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FBI’s NJ Office Encourages Hate Crime Reporting

When the FBI states that it sees a problem and is devoting serious resources to start getting a better handle on it, you can take that as a reassuring development.

At a press conference at the FBI’s field headquarters in Newark on August 18, Special Agent in Charge George M. Crouch, Jr. announced that the FBI is launching a three-month promotion campaign to encourage members of different communities to report hate crimes they’ve seen or experienced. The campaign, “Protecting Our Communities—Together,” urges people to call 1-800-CALL-FBI or go online to tips.fbi.gov.

As he made the announcement, Crouch was accompanied by 11 leaders from different prominent religious, racial, ethnic and sexual identity organizations. The leaders were Ralina Cardona, national vice president of the League of United Latin American Citizens; Leslie Farber, co-chair of the Essex County LGBTQ Advisory Board; Gary Paul Wright, CEO of the African American Office of Gay Concerns; Priti Patel, president of the Asian Indian Chamber of Commerce; Rabbi Moshe Hauer, executive vice president of the Orthodox Union; Bishop Jethro James, representing the New Jersey Office of Homeland Security and Preparedness Interfaith Advisory Council; Pastor John Taylor of the Trenton Capital City Community Coalition; Reggie Johnson, president of the Metuchen/Edison/Piscataway branch of the NAACP; Adam Ozdemir, executive director of the Peace Islands Institute; Rick Robinson, chairman of the NAACP New Jersey State Conference on Criminal Justice; and Alana Burman, associate regional director for the Anti-Defamation League’s New York/New Jersey office.

Crouch stated at the press conference: “Civil rights are part of the fabric of our country. Just as the United States is the greatest melting pot in the world, New Jersey is one of the most diverse states. We know there has been an increase in the number of bias crimes in the state, and addressing them is the highest priority of the FBI’s civil rights program.

“The FBI encourages all citizens to report all hate crimes they see or experience. This ad campaign is designed to encourage people to contact the FBI. We know that the majority of hate crimes go unreported. The FBI wants to change that. Hate crimes have a profound impact not only on the victims but also on their communities. So one incident is too many.”

In response to questions from reporters, Crouch shared that the FBI has devoted $50,000 to the ad campaign in Newark alone and that the hotline and website are pre-existing; the promotion campaign is new. He said that the campaign speaks to people who are not sure that what they experienced is something the FBI will handle, saying: “If you think it’s a crime, please report it. We’ll figure out if it meets the legal criteria. And we’ll investigate all incidents and treat those that report them with respect.”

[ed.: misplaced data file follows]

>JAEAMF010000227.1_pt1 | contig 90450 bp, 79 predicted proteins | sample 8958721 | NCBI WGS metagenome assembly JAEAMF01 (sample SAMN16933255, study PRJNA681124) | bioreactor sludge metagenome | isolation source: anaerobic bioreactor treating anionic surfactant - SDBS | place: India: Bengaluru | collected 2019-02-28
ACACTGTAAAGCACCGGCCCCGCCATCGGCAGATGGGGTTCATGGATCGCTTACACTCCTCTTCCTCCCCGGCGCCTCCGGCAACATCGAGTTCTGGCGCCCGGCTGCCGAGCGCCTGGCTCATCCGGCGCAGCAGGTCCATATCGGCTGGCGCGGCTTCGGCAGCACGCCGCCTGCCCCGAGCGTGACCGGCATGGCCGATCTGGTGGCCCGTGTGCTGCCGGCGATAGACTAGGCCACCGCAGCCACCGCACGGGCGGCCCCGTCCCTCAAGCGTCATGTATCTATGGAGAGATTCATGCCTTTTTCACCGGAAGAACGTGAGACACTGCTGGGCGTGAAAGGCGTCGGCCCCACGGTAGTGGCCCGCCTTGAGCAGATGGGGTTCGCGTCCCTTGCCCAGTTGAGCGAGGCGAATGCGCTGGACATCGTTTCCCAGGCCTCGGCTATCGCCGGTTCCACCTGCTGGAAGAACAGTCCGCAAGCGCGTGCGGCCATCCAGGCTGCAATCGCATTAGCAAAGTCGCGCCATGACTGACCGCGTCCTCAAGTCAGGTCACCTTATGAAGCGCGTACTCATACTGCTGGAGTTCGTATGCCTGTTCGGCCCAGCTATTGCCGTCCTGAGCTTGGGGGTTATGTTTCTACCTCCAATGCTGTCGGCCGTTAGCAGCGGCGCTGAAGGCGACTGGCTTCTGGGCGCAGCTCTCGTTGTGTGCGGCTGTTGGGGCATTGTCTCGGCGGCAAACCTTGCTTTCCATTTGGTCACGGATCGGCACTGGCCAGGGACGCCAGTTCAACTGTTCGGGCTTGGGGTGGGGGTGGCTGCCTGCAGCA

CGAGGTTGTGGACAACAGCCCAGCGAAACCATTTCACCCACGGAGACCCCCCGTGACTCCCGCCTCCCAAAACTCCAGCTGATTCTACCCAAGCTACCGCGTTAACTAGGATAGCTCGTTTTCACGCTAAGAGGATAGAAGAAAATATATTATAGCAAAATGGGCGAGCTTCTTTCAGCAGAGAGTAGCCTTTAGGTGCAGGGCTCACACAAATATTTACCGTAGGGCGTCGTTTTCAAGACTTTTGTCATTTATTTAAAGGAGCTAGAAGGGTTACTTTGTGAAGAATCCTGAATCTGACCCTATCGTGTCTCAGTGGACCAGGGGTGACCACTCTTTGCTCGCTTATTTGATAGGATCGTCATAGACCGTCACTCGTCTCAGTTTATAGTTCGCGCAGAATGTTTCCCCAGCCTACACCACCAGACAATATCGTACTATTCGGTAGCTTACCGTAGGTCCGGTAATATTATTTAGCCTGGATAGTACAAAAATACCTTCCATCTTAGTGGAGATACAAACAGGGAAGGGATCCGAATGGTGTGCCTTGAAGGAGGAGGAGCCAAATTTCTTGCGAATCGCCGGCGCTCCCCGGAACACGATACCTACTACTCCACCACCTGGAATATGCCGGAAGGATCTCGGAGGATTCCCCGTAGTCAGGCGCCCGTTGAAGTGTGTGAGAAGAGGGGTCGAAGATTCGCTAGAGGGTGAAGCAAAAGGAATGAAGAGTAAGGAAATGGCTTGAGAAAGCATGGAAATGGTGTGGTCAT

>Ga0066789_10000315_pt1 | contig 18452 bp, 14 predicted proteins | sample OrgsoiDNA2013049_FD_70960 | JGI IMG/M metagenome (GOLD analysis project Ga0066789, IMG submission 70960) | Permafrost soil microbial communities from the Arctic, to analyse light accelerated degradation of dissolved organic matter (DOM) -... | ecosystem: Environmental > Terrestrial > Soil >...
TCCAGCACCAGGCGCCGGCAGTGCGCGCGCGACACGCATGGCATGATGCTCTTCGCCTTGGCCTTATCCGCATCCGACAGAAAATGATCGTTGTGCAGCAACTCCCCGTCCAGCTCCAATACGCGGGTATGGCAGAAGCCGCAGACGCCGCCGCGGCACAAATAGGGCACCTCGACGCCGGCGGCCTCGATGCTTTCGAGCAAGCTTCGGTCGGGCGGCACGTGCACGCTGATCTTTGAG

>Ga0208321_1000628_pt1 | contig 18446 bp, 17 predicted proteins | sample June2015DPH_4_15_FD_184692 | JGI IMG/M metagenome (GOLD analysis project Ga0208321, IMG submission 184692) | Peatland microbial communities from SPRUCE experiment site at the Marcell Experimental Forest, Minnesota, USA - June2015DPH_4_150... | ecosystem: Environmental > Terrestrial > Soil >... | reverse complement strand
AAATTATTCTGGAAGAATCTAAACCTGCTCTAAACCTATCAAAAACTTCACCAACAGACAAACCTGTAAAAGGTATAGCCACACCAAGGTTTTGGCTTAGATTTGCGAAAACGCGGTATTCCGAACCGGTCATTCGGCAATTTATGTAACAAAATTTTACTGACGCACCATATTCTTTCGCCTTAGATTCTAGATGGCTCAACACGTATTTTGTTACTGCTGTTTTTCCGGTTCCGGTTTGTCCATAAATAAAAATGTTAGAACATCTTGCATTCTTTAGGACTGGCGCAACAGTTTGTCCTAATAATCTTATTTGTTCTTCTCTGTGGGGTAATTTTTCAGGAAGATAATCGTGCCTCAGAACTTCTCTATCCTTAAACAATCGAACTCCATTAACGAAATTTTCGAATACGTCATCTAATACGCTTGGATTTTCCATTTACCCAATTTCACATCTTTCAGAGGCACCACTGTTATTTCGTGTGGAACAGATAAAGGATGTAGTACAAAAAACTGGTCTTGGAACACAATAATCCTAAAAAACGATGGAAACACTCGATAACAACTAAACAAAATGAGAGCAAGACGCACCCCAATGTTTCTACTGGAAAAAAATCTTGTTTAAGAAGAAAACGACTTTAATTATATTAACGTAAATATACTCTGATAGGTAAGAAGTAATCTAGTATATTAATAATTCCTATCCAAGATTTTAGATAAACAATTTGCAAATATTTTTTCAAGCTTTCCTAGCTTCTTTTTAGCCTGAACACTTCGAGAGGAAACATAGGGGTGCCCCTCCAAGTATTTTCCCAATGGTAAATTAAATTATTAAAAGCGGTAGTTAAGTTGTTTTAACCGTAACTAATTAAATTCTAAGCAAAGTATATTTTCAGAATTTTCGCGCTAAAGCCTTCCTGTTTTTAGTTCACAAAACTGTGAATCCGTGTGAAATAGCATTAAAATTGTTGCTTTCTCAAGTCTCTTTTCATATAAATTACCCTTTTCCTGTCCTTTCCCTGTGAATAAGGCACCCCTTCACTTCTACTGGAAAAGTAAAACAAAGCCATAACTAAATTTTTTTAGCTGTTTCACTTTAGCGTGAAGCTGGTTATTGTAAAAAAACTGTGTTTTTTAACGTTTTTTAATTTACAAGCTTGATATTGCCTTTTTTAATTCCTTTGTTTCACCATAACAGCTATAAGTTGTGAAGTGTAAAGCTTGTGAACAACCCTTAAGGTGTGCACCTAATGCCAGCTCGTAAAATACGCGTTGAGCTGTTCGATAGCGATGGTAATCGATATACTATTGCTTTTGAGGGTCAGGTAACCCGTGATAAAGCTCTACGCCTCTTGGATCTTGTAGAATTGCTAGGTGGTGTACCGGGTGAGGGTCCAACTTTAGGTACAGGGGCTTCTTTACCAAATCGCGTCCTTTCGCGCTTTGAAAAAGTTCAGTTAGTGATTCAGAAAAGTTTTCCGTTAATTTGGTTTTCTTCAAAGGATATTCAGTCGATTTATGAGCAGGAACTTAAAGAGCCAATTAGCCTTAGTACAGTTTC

Speaking at the press conference, Rabbi Moshe Hauer stated: “Too many people within our community treat the hate and discrimination they experience as an expected part of life. Until we learn to report these regular incidents as they occur, our law enforcement authorities won’t be able to pursue the culprits, nor will meaningful change occur. The OU welcomes the opportunity to partner with the FBI in this awareness campaign, and we hope that those who experience hate crimes and discrimination will report these incidents.”

Alana Burman of the ADL praised the effort, saying: “The FBI has done a great job of listening to feedback from communities, to prepare for this campaign.” She cited, as an example, the FBI’s translation of campaign materials into a variety of languages. At the press conference, the FBI distributed flyers for the campaign in Arabic, Hebrew, Spanish, Mandarin, Urdu and other languages.

A press release distributed at the press conference stated: “A federal hate crime involves physical harm, threats, or intimidation based in bias towards an individual or group because of race, religion, gender, gender identity, physical limitations, national origin, or sexual orientation.”

Community members should look for ad campaign messages on New Jersey Transit buses, in rail stations, on trains, on billboards along major highways, and in digital ads on different websites. The campaign will run through early November.

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